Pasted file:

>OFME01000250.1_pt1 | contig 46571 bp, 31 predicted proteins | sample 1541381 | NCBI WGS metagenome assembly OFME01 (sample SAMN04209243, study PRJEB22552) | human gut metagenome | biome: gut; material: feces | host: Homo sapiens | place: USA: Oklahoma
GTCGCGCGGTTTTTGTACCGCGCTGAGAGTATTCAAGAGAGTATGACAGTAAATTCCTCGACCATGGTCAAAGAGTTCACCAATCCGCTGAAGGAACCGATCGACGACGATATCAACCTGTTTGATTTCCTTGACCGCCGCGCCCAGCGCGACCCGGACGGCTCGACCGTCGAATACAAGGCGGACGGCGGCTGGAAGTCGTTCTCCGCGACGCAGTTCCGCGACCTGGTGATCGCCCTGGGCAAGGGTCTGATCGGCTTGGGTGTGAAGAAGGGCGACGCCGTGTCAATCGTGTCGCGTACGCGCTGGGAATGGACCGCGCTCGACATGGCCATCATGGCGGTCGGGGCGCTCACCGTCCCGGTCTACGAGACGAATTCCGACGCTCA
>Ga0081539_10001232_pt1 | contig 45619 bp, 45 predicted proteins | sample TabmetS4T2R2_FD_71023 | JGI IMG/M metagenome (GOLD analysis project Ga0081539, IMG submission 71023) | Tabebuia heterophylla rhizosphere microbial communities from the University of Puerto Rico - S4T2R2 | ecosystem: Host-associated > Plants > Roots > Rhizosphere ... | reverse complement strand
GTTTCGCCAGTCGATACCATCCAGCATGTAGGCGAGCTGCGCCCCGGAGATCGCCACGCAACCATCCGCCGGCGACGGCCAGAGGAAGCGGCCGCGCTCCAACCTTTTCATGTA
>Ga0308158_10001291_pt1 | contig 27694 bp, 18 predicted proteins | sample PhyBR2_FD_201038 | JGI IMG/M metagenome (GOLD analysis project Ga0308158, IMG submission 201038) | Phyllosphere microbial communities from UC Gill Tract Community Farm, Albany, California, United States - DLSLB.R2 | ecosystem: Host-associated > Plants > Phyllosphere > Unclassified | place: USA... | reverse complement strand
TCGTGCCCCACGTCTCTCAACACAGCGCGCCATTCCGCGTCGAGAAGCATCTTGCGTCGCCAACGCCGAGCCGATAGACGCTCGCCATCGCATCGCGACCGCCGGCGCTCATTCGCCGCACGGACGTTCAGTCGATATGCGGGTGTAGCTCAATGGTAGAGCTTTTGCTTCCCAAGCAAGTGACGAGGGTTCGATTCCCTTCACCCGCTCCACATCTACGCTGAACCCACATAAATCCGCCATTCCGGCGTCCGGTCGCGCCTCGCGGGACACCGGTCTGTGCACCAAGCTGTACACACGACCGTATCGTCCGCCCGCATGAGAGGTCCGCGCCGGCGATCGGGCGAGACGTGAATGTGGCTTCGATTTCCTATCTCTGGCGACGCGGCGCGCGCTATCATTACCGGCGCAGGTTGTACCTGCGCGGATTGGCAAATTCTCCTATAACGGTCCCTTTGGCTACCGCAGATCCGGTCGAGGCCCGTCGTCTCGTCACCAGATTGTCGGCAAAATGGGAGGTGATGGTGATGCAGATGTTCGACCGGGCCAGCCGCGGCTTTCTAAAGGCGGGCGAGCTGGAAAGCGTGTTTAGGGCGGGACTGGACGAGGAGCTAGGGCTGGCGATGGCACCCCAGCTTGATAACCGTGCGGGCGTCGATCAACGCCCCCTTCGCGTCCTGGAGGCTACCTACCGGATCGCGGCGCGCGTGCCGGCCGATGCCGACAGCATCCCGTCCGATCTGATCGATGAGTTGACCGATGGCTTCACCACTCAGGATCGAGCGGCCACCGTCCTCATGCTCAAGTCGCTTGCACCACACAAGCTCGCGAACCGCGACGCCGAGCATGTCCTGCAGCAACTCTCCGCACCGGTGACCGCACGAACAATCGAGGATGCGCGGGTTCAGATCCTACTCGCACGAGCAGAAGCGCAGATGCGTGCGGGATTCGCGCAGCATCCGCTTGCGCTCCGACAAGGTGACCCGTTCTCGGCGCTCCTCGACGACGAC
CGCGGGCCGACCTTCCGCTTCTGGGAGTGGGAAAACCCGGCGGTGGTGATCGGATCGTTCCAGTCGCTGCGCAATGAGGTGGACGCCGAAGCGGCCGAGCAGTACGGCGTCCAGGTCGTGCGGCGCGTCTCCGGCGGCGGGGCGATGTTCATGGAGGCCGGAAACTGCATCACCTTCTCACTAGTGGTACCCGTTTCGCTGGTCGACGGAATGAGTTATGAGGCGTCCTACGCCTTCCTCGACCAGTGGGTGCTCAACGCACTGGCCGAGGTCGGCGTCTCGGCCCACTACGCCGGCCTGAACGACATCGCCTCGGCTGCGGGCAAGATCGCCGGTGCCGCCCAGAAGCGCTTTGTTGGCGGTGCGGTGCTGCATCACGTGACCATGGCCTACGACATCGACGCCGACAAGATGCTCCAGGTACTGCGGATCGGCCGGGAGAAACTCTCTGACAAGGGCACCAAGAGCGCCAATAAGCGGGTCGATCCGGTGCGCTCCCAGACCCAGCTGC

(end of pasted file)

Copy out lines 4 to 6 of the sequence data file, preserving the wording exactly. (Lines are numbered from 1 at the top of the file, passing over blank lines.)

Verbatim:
GTTTCGCCAGTCGATACCATCCAGCATGTAGGCGAGCTGCGCCCCGGAGATCGCCACGCAACCATCCGCCGGCGACGGCCAGAGGAAGCGGCCGCGCTCCAACCTTTTCATGTA
>Ga0308158_10001291_pt1 | contig 27694 bp, 18 predicted proteins | sample PhyBR2_FD_201038 | JGI IMG/M metagenome (GOLD analysis project Ga0308158, IMG submission 201038) | Phyllosphere microbial communities from UC Gill Tract Community Farm, Albany, California, United States - DLSLB.R2 | ecosystem: Host-associated > Plants > Phyllosphere > Unclassified | place: USA... | reverse complement strand
TCGTGCCCCACGTCTCTCAACACAGCGCGCCATTCCGCGTCGAGAAGCATCTTGCGTCGCCAACGCCGAGCCGATAGACGCTCGCCATCGCATCGCGACCGCCGGCGCTCATTCGCCGCACGGACGTTCAGTCGATATGCGGGTGTAGCTCAATGGTAGAGCTTTTGCTTCCCAAGCAAGTGACGAGGGTTCGATTCCCTTCACCCGCTCCACATCTACGCTGAACCCACATAAATCCGCCATTCCGGCGTCCGGTCGCGCCTCGCGGGACACCGGTCTGTGCACCAAGCTGTACACACGACCGTATCGTCCGCCCGCATGAGAGGTCCGCGCCGGCGATCGGGCGAGACGTGAATGTGGCTTCGATTTCCTATCTCTGGCGACGCGGCGCGCGCTATCATTACCGGCGCAGGTTGTACCTGCGCGGATTGGCAAATTCTCCTATAACGGTCCCTTTGGCTACCGCAGATCCGGTCGAGGCCCGTCGTCTCGTCACCAGATTGTCGGCAAAATGGGAGGTGATGGTGATGCAGATGTTCGACCGGGCCAGCCGCGGCTTTCTAAAGGCGGGCGAGCTGGAAAGCGTGTTTAGGGCGGGACTGGACGAGGAGCTAGGGCTGGCGATGGCACCCCAGCTTGATAACCGTGCGGGCGTCGATCAACGCCCCCTTCGCGTCCTGGAGGCTACCTACCGGATCGCGGCGCGCGTGCCGGCCGATGCCGACAGCATCCCGTCCGATCTGATCGATGAGTTGACCGATGGCTTCACCACTCAGGATCGAGCGGCCACCGTCCTCATGCTCAAGTCGCTTGCACCACACAAGCTCGCGAACCGCGACGCCGAGCATGTCCTGCAGCAACTCTCCGCACCGGTGACCGCACGAACAATCGAGGATGCGCGGGTTCAGATCCTACTCGCACGAGCAGAAGCGCAGATGCGTGCGGGATTCGCGCAGCATCCGCTTGCGCTCCGACAAGGTGACCCGTTCTCGGCGCTCCTCGACGACGAC